• If it is not readily available, just enter this RSS feed: http://libraries.blubrry.com/feed/podcast/.
  2. Or, you can stream an episode right now on your computer by going to our streaming page, by clicking here.

Whatever tool you use, we hope you enjoy it! Thanks for listening, and sharing ideas on libraries!

This week we are talking about professional conferences: attending them and presenting at them. This is your chance to meet other people who do what you do, who like the same things you like, and who are experiencing some of the same challenges you are facing! In our system, made up of all types and sizes of libraries, we have many people who are solo library workers, or who work with a very small group of people. That kind of isolation can be tough, so conferences are a great way to be sure you connect with other people in your area of the library world! And, as you are part of a big profession, this is also a chance for you to be giving back to everyone else with your ideas, your experiences, and your material.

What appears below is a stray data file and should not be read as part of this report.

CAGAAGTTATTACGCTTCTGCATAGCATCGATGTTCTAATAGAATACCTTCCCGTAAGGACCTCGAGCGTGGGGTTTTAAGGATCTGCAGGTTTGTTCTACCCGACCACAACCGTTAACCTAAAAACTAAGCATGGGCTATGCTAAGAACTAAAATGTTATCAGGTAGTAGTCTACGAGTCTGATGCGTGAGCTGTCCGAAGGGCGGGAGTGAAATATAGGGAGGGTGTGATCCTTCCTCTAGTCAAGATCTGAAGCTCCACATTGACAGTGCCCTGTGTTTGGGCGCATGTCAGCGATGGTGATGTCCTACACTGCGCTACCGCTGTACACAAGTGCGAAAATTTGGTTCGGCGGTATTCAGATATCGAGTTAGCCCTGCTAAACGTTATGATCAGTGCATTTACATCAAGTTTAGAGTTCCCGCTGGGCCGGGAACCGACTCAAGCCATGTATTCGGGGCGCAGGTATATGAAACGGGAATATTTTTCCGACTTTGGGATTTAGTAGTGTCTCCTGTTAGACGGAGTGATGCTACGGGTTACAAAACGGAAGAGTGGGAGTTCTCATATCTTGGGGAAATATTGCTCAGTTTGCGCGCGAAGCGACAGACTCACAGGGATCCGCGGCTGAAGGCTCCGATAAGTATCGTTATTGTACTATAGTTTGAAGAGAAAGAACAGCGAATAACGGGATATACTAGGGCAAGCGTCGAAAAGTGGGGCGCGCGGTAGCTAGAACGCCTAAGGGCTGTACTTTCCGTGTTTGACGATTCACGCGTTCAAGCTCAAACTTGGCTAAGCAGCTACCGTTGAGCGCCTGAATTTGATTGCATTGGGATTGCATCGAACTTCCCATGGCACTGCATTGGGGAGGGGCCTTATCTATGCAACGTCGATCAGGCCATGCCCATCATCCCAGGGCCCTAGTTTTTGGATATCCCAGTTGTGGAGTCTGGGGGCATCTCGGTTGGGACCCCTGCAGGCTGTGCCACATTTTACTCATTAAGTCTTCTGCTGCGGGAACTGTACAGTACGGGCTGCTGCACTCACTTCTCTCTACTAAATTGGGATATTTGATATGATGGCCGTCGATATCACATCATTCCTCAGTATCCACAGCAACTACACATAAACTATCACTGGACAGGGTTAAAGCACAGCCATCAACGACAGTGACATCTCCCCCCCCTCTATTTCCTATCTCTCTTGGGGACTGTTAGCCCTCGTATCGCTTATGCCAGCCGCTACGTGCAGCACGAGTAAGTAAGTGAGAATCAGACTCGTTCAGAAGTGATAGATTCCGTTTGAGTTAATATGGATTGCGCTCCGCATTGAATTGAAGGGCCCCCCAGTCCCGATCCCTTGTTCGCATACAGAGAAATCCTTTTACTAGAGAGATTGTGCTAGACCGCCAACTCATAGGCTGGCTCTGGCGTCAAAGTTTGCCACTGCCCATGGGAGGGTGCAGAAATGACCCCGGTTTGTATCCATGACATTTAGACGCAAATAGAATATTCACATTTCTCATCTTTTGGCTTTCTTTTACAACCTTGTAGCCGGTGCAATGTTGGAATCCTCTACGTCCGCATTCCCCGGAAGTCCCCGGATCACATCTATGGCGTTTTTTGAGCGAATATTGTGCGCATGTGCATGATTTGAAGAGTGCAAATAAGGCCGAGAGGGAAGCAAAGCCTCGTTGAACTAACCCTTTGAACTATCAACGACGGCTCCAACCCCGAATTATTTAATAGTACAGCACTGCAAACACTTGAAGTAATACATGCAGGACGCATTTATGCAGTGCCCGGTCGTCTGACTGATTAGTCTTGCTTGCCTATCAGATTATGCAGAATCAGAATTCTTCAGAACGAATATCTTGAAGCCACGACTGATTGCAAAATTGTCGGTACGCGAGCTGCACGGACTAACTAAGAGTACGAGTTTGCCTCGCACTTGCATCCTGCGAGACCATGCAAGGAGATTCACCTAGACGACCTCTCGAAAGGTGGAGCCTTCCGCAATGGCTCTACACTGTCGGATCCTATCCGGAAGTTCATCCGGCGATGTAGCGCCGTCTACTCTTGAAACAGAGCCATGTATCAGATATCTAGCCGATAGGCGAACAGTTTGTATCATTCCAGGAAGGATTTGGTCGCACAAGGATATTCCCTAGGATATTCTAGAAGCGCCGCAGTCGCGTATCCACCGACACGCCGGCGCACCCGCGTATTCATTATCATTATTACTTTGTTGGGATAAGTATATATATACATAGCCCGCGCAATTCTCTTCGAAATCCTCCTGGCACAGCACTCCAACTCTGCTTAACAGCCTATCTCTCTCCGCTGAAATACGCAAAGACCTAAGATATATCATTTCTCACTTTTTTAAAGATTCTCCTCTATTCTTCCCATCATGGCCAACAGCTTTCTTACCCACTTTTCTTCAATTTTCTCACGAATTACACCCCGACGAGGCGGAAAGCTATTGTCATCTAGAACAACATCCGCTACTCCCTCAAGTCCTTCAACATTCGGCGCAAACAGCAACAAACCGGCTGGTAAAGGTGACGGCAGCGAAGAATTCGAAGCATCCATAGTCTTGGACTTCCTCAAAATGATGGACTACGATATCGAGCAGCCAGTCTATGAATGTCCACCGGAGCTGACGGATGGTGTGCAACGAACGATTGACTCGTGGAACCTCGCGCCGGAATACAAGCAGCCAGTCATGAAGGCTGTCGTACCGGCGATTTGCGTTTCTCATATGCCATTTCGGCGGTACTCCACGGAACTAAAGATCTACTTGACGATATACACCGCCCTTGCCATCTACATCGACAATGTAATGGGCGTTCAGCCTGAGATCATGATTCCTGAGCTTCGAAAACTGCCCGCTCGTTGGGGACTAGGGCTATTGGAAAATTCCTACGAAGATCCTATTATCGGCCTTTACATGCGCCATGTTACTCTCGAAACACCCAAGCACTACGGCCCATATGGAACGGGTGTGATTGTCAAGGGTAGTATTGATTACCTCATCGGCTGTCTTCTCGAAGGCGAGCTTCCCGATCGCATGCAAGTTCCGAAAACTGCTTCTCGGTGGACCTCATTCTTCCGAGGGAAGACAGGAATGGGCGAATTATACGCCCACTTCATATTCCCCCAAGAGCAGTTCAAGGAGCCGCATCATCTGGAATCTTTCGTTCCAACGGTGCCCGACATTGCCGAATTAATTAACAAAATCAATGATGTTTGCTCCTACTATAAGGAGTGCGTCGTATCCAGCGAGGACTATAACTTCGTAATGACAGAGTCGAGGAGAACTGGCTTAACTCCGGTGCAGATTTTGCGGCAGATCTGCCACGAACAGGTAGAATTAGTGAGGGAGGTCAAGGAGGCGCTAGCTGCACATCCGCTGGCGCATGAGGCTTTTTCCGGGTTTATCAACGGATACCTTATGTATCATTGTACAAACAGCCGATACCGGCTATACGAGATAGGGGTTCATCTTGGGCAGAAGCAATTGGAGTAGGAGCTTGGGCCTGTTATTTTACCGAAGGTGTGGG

We all work better when we are working together, and sharing information is a responsibility of being part of a community. (plus, it’s really fun to present at conferences! You get to feel like you are contributing, and you get the chance to really talk about issues and ideas that are important to you!)

So take a listen to our episode,  or find more information on our podcast page here. We hope to see you at some conferences this week! 🙂